Bottom Line: It was recently reported that Google (NASDAQ: GOOG) has partnered with Ascension, the second largest health system in the U.S., which has given Google access to tens of millions of detailed personal medical records. The partnership, which was first reported in the Wall Street Journal, is already under investigation by the Department of Health and Human Services. The shared data reportedly includes patient names, birth dates, and addresses along with medical information. While the Health Insurance Portability and Accountability Act (HIPAA) does govern what can be done with patient records and medical information, the sharing of the information with a ‘business associate’ without permission from the patients or doctors is allowable if it is used to improve health care quality. Google already has deep interests in health and is doing similar work with many other health care providers. No matter how third rail health data may be, Google just can’t seem to help itself when it comes to its data addiction.
Bottom Line: Alibaba (NYSE: BABA) raised nearly $25 billion when it first ventured out of Asian markets to the New York Stock Exchange in 2014. Now it’s looking to raise an additional $13 billion by going back to Asia. The Chinese-based conglomerate plans to sell 500 million new shares with 12.5 million of those set aside for Hong Kong and the rest as part of an international offering and an option for 75 million extra shares as “greenshoe” options. Part of the deal also includes a lock-up for insiders and Softbank (who owns over 25% of the company) for 90 days. While the bulk of Alibaba shares will remain on the NYSE, the company seems to be looking to provide Asian investors more exposure in light of the potentially protracted U.S.-China trade war.
Game Developers are Wary that Google may Shut Down It’s Soon to Be Released Stadia Game Streaming Platform
Bottom Line: Stadia, Google’s new game streaming service, announced the games that will launch with the service recently which included more ports of console games than Stadia exclusives. Developers and players have been burnt before when game streaming service OnLive shut down a few years ago and are wary Google may do the same given its history with shutting down products. Game development can be a pricey and time-consuming endeavour, especially when developing for a new platform. But most developers acknowledge that game streaming is likely to be a significant distribution method going forward and using the power of Stadia’s cloud data centres offers interesting possibilities that may be worth taking a gamble on Google keeping it open.
Bottom Line: Google (NASDAQ: GOOG) is teaming up with Citigroup (NYSE: C) and the Stanford Federal Credit Union in a project that is expected to offer checking accounts sometime next year. The accounts will reportedly carry the banks’ brands, not Google’s, and would let consumers access their checking accounts through Google Pay. While checking accounts may not be the money maker that other tech companies are pursuing in fintech, it is a first step for the company into finance. Given that some of Google’s rivals’ recent moves into finance have faced trouble, such as Apple’s reportedly sexist credit card, or Facebook’s troubled cryptocurrency, the big G seems to be taking the slow and steady route into the market.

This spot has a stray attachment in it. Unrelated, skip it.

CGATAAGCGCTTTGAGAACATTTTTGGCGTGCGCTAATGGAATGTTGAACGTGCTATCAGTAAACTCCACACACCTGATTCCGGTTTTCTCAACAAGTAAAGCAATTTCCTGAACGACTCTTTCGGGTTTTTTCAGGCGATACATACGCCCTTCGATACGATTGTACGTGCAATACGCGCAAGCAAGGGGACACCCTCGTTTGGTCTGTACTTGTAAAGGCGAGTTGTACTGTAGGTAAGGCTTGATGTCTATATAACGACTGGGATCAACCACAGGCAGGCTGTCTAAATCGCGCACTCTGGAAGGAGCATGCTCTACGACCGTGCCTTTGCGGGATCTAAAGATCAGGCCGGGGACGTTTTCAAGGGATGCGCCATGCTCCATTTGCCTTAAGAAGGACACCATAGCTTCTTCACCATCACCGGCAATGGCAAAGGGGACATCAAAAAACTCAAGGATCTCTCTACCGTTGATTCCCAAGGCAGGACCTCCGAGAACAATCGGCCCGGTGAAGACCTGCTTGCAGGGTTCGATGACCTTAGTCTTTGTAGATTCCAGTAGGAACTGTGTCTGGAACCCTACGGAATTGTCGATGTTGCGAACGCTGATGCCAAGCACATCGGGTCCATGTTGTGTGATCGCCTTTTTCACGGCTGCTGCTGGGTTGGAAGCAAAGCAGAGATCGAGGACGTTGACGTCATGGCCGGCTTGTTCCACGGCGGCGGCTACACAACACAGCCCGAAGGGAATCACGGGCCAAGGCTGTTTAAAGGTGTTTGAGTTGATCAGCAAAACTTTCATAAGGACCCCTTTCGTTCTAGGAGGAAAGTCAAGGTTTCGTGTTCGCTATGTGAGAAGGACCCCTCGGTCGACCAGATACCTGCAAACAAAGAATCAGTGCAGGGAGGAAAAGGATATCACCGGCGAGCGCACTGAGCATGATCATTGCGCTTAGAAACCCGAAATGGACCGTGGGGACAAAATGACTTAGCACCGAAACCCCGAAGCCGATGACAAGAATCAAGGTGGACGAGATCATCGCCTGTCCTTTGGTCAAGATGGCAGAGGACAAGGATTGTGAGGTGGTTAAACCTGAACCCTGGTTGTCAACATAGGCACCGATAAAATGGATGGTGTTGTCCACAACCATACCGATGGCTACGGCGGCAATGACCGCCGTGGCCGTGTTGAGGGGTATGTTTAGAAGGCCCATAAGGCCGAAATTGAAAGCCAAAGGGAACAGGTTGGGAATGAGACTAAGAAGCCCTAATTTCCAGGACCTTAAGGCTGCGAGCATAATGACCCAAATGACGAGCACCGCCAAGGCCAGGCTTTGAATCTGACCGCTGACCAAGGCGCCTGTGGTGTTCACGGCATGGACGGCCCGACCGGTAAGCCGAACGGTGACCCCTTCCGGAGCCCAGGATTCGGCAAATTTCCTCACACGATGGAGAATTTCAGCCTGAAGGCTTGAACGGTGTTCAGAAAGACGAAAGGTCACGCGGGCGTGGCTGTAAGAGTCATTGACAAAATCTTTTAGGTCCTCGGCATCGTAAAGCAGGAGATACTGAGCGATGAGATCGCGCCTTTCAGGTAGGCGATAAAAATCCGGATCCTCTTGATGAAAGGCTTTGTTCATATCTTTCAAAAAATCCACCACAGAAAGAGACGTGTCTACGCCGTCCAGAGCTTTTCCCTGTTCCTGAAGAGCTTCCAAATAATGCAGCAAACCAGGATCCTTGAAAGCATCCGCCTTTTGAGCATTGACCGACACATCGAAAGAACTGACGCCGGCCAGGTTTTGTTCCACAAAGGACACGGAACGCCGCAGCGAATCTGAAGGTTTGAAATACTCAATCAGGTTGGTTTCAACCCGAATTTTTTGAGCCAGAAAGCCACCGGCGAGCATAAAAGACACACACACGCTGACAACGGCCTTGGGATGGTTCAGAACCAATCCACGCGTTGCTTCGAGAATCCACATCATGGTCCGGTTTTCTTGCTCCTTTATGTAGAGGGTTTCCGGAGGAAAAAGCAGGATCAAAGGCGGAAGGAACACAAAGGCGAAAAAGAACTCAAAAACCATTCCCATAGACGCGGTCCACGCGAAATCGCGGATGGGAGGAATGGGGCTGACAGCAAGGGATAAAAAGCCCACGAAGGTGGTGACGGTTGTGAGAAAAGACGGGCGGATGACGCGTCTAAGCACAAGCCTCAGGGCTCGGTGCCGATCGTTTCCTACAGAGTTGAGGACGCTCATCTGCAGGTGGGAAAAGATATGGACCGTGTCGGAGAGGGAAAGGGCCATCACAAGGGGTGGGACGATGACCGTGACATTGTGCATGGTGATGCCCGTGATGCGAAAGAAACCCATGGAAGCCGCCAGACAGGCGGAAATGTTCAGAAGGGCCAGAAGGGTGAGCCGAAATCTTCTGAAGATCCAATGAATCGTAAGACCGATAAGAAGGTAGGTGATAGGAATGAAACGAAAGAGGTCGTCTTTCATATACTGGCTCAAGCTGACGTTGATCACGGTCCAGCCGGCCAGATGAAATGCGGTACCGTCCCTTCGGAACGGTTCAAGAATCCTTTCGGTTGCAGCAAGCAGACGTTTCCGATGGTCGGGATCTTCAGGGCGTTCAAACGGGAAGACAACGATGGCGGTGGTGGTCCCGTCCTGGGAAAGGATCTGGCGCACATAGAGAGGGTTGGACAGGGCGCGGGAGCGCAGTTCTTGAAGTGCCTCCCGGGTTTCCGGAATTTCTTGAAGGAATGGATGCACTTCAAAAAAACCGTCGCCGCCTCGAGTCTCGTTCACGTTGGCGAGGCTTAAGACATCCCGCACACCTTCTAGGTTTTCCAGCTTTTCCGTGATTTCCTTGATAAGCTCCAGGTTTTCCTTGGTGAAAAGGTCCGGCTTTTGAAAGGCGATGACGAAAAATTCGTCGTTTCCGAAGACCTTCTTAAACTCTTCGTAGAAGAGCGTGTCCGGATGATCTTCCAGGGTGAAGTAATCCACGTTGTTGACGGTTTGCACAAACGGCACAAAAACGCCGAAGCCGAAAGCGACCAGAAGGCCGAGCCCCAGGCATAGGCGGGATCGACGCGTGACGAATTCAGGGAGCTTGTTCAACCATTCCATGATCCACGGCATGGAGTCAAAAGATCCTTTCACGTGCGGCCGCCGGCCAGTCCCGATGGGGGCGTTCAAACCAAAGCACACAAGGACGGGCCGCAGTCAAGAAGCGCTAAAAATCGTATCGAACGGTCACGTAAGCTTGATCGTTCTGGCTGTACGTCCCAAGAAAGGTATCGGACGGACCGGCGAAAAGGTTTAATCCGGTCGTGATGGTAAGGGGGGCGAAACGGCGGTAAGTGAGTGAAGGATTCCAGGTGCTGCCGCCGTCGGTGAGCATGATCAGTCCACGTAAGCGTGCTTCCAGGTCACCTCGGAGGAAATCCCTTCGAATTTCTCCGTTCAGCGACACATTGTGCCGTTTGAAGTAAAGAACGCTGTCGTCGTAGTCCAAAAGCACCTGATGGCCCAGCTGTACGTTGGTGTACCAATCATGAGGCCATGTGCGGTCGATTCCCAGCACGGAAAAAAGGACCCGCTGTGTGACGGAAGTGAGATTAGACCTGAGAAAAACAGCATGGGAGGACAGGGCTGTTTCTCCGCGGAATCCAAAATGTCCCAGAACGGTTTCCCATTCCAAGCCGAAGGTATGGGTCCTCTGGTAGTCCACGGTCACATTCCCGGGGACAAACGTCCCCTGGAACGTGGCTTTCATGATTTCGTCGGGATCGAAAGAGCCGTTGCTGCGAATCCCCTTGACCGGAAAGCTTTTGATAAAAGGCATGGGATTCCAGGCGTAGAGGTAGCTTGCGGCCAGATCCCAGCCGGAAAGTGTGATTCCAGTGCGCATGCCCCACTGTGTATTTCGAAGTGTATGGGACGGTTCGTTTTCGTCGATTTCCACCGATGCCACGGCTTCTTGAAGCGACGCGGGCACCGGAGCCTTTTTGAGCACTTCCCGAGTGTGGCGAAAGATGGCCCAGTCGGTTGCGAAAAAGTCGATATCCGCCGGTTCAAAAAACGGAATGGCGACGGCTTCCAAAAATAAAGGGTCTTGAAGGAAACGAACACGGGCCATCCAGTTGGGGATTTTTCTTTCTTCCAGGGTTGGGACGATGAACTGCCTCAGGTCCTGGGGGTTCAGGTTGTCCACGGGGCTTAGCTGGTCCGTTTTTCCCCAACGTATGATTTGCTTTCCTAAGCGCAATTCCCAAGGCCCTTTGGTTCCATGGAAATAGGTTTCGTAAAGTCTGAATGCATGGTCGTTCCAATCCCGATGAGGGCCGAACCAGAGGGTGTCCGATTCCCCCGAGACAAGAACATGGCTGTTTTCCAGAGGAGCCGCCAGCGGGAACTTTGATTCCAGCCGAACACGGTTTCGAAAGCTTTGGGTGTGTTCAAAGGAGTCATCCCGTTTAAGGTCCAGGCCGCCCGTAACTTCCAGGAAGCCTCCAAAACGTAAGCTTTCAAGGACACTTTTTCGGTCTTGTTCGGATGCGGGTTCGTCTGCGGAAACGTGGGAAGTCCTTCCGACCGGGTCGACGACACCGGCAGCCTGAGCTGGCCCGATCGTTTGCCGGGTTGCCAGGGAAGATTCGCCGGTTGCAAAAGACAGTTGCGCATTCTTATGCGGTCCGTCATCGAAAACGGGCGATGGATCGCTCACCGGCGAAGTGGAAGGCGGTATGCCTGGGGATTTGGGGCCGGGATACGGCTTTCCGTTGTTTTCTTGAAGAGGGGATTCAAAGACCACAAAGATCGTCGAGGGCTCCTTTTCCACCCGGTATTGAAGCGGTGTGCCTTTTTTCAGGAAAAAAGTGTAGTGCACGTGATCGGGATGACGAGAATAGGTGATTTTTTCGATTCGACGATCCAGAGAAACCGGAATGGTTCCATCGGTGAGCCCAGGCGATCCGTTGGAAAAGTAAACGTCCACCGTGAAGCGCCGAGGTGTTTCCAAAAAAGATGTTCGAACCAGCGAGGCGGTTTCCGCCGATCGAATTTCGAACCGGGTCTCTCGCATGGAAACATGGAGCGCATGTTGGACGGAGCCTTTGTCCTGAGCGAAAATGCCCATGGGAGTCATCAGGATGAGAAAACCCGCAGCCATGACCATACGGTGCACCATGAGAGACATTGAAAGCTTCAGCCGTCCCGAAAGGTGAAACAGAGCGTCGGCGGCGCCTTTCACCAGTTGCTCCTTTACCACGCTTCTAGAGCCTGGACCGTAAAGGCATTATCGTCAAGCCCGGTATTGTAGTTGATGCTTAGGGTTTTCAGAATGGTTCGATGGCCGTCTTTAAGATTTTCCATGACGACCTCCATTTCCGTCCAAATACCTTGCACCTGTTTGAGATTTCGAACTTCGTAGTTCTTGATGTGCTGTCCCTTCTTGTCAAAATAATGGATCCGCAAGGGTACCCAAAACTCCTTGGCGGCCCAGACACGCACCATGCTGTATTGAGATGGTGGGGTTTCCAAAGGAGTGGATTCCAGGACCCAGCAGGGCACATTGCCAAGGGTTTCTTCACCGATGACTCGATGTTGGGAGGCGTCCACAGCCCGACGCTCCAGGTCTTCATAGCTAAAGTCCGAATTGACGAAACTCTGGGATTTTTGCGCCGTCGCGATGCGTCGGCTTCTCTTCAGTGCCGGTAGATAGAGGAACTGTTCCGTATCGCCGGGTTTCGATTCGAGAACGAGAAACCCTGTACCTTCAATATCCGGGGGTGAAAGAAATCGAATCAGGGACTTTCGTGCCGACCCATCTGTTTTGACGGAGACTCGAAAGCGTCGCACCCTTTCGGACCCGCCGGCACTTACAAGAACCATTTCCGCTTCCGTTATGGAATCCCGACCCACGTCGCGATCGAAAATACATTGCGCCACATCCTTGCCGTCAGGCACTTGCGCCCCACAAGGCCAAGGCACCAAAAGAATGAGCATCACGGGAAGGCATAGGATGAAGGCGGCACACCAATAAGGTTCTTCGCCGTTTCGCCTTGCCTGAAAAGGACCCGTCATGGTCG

Bottom Line: Facebook is another of the big tech giants jumping into the world of finance. After the less than stellar reception the social media giant received from regulators of its proposed crypto asset Libra, the company recently announced a new, separate project called Facebook Pay. Facebook Pay is a payment platform the company is initially bringing to Facebook, Messenger, and Facebook Marketplace, but is eventually planned to roll out to the company’s other apps like Instagram and WhatsApp. The new payment platform will compete with Apple Pay, Google Pay, Venmo, and other similar digital payment platforms that have been continually popping up. Perhaps with this more conventional approach, Facebook CEO Mark Zuckerberg won’t get hauled up in front of Congress, but we wouldn’t bet on it.
Have you ever used Venmo and thought to yourself, "this is extremely easy and completely ubiquitous but I wish Facebook knew about this transaction for some reason"? Well folks today I have good news, https://t.co/9JEOGTv1it
— Sam Biddle (@samfbiddle) November 12, 2019
Bottom Line: Those of us of a certain age will remember way back in 2004 when there really was only one must-have cell phone, the Motorola Razr. Well Motorola is bringing back the iconic phone, but this time as a foldable phone with a full touchscreen and all the modern bells and whistles. While Samsung’s foldable phone hasn’t been well received and its first iteration was prone to breaking when being folded, the Motorola phone, which will hit shelves in January 2020, looks to have avoided some of Samsung’s most egregious errors. I for one am also super excited for the ‘Retro Razr’ mode that basically turns the modern phone back into it’s original using the old-style UI.
Tech Investing Chart of the Week
A friendly reminder to invest in IPOs with your eyes wide open!
2019 IPO returns make it clear: If you can't get in pre-IPO don't bother playing. 👋
The game is rigged against the small guys (you and me).🤮
— Scott Willis (@ScottW_Grizzle) November 8, 2019
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